Frederick Siebert (Severt)
Private, Company K

Frederick Siebert (often "Severt" in military records) was born, according to church records, August 4, 1824 in Prussia. Siebert first settled in the Northfield area of Cook County, Illinois in the early 1860s.

Military records list Siebert as a farmer at the time he was drafted in 1864. He was assigned as a new recruit to Company K in late September 1864, just as the regiment finished its tasks in the Georgia campaign. Siebert joined the regiment in October. The Fourth Army Corps, the Second Division, and Bradley's Brigade, of which the Fifty-First was a part, were just embarking upon the defense of middle Tennessee against Confederate General John Bell Hood. The campaign eventuated in the late-year fighting at Spring Hill, Franklin, and Nashville. Siebert lived through that suspenseful period of retreat from Pulaski, Tennessee to Nashville and the horrific fighting at Spring Hill and Franklin. He was mustered out of the service on June 16, 1865. His period of service was thus brief but intense.

Siebert's first wife was Maria; the 1870 census found them in Northfield Township with four children. The 1880 census shows Frederick with his second wife Caroline Koch, who was born in Germany (Mecklenburg) in 1834—and with children.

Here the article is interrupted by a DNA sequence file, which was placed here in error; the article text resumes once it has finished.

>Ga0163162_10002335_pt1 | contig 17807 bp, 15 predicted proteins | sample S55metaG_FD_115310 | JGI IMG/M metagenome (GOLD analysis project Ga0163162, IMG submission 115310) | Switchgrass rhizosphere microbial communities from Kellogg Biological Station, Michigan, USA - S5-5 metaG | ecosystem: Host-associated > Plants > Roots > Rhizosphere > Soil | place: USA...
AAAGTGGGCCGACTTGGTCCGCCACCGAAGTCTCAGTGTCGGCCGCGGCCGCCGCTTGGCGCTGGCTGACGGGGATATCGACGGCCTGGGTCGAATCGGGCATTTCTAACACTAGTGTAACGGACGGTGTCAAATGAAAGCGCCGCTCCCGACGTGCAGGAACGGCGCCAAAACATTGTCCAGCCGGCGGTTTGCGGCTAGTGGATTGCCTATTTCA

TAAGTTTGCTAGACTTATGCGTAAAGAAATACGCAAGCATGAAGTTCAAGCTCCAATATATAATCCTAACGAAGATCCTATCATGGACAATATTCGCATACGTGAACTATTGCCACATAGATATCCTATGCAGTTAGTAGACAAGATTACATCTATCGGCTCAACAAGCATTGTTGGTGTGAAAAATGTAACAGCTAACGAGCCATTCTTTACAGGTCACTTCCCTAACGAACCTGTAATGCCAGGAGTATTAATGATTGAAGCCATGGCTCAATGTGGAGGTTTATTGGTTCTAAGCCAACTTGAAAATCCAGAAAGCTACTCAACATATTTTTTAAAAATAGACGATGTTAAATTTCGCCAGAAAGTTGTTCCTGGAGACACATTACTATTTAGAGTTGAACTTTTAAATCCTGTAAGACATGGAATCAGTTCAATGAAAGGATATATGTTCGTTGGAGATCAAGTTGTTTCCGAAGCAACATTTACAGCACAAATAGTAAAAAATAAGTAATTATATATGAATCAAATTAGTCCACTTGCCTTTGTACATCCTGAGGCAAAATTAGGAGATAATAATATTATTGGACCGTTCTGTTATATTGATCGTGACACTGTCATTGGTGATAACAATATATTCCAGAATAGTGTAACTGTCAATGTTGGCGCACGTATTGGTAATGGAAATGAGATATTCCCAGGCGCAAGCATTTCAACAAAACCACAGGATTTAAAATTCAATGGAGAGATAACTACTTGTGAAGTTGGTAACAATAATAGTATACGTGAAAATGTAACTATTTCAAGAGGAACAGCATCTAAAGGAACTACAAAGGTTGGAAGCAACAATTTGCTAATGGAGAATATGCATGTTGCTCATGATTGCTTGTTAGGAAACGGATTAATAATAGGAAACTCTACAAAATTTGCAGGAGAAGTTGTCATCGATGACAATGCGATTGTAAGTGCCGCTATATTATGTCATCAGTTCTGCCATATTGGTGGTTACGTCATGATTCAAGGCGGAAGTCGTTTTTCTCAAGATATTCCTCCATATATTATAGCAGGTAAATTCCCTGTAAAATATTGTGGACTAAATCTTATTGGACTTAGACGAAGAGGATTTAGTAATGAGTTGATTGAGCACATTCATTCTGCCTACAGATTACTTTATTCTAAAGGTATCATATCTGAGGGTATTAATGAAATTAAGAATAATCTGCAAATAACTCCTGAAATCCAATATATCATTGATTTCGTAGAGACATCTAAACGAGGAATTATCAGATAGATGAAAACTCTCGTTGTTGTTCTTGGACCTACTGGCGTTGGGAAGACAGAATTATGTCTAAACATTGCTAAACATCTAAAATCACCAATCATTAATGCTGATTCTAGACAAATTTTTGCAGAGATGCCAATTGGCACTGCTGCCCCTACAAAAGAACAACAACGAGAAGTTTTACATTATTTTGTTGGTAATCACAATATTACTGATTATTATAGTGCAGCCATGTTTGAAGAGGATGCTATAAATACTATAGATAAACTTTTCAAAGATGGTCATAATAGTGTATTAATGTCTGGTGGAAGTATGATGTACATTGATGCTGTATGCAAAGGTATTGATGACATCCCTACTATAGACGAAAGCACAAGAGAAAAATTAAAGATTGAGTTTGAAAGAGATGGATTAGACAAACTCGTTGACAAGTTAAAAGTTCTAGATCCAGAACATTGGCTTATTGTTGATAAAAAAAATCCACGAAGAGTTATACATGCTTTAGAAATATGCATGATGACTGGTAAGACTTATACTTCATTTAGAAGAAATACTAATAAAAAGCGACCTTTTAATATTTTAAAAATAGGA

Siebert died on March 4, 1899 and was buried in the St. Peter cemetery at Northbrook (then Shermerville), Illinois—same cemetery where his regimental comrade, Nicholaus Gerken, is buried. Siebert's wife Caroline and his mother are also buried in St. Peter Cemetery, but only Frederick's gravestone remains.

Frederick Siebert, Compiled Service Record, Records of the Adjutant General's Office, 1780's-1917, Record Group 94, National Archives and Records Administration, Washington, D.C.

Many thanks to Lee Buss for biographical information.

Photograph courtesy of Nicholas Kaup, Northbrook, Illinois.

United States Census, 1870, 1880.